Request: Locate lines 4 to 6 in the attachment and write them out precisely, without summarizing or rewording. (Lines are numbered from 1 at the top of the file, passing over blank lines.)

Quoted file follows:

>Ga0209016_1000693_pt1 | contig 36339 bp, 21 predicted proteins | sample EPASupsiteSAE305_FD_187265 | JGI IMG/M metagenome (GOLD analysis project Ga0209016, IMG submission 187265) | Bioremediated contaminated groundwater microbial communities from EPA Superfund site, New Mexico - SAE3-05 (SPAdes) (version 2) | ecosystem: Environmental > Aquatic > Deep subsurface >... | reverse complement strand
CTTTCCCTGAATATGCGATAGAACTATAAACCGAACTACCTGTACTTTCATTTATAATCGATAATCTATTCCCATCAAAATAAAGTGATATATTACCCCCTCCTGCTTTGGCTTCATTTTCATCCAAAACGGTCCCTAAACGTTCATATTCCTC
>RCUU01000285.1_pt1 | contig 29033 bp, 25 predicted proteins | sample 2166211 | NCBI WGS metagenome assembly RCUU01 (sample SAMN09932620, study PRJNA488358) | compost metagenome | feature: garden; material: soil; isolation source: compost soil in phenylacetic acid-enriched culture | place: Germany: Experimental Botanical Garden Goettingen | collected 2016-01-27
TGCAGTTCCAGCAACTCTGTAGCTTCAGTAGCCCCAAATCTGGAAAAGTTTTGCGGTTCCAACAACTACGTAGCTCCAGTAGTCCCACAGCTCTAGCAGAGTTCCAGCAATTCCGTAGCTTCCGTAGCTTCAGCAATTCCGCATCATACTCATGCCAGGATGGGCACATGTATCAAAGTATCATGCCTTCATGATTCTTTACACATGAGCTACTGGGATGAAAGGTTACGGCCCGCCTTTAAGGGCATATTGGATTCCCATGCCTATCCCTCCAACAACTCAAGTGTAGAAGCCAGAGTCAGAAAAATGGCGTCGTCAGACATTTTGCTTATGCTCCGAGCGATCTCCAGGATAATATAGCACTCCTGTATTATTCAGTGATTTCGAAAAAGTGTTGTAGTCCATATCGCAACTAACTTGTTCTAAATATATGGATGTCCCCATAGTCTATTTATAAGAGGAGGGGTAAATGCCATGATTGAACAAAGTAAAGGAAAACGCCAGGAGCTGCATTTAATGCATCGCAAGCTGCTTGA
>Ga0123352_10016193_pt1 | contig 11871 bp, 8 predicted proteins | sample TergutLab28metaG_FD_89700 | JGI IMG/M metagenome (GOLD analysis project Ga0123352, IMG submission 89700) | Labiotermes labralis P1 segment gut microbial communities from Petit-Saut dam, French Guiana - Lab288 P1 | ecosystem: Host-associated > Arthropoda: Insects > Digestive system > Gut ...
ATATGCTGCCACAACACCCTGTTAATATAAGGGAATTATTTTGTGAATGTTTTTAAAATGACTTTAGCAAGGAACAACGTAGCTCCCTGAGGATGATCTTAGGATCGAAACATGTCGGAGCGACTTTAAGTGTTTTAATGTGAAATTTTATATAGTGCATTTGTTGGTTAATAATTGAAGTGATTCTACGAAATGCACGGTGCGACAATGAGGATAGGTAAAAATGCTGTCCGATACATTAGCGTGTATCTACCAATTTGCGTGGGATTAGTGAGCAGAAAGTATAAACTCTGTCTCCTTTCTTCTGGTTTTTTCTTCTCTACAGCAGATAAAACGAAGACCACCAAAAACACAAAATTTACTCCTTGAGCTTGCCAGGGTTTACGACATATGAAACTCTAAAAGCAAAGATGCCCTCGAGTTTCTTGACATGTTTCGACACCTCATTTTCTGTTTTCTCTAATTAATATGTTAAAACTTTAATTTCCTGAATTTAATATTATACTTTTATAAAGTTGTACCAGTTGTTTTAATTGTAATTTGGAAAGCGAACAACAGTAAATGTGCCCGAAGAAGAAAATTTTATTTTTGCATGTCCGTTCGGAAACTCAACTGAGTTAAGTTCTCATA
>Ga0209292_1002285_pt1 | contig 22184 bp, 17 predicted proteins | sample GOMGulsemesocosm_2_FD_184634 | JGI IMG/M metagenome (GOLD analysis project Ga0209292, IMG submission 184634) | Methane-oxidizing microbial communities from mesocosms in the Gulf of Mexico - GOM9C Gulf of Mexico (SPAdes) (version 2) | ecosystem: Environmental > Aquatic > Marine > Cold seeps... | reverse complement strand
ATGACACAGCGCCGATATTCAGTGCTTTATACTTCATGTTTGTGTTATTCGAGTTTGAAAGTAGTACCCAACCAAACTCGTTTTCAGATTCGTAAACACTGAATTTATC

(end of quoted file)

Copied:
TGCAGTTCCAGCAACTCTGTAGCTTCAGTAGCCCCAAATCTGGAAAAGTTTTGCGGTTCCAACAACTACGTAGCTCCAGTAGTCCCACAGCTCTAGCAGAGTTCCAGCAATTCCGTAGCTTCCGTAGCTTCAGCAATTCCGCATCATACTCATGCCAGGATGGGCACATGTATCAAAGTATCATGCCTTCATGATTCTTTACACATGAGCTACTGGGATGAAAGGTTACGGCCCGCCTTTAAGGGCATATTGGATTCCCATGCCTATCCCTCCAACAACTCAAGTGTAGAAGCCAGAGTCAGAAAAATGGCGTCGTCAGACATTTTGCTTATGCTCCGAGCGATCTCCAGGATAATATAGCACTCCTGTATTATTCAGTGATTTCGAAAAAGTGTTGTAGTCCATATCGCAACTAACTTGTTCTAAATATATGGATGTCCCCATAGTCTATTTATAAGAGGAGGGGTAAATGCCATGATTGAACAAAGTAAAGGAAAACGCCAGGAGCTGCATTTAATGCATCGCAAGCTGCTTGA
>Ga0123352_10016193_pt1 | contig 11871 bp, 8 predicted proteins | sample TergutLab28metaG_FD_89700 | JGI IMG/M metagenome (GOLD analysis project Ga0123352, IMG submission 89700) | Labiotermes labralis P1 segment gut microbial communities from Petit-Saut dam, French Guiana - Lab288 P1 | ecosystem: Host-associated > Arthropoda: Insects > Digestive system > Gut ...
ATATGCTGCCACAACACCCTGTTAATATAAGGGAATTATTTTGTGAATGTTTTTAAAATGACTTTAGCAAGGAACAACGTAGCTCCCTGAGGATGATCTTAGGATCGAAACATGTCGGAGCGACTTTAAGTGTTTTAATGTGAAATTTTATATAGTGCATTTGTTGGTTAATAATTGAAGTGATTCTACGAAATGCACGGTGCGACAATGAGGATAGGTAAAAATGCTGTCCGATACATTAGCGTGTATCTACCAATTTGCGTGGGATTAGTGAGCAGAAAGTATAAACTCTGTCTCCTTTCTTCTGGTTTTTTCTTCTCTACAGCAGATAAAACGAAGACCACCAAAAACACAAAATTTACTCCTTGAGCTTGCCAGGGTTTACGACATATGAAACTCTAAAAGCAAAGATGCCCTCGAGTTTCTTGACATGTTTCGACACCTCATTTTCTGTTTTCTCTAATTAATATGTTAAAACTTTAATTTCCTGAATTTAATATTATACTTTTATAAAGTTGTACCAGTTGTTTTAATTGTAATTTGGAAAGCGAACAACAGTAAATGTGCCCGAAGAAGAAAATTTTATTTTTGCATGTCCGTTCGGAAACTCAACTGAGTTAAGTTCTCATA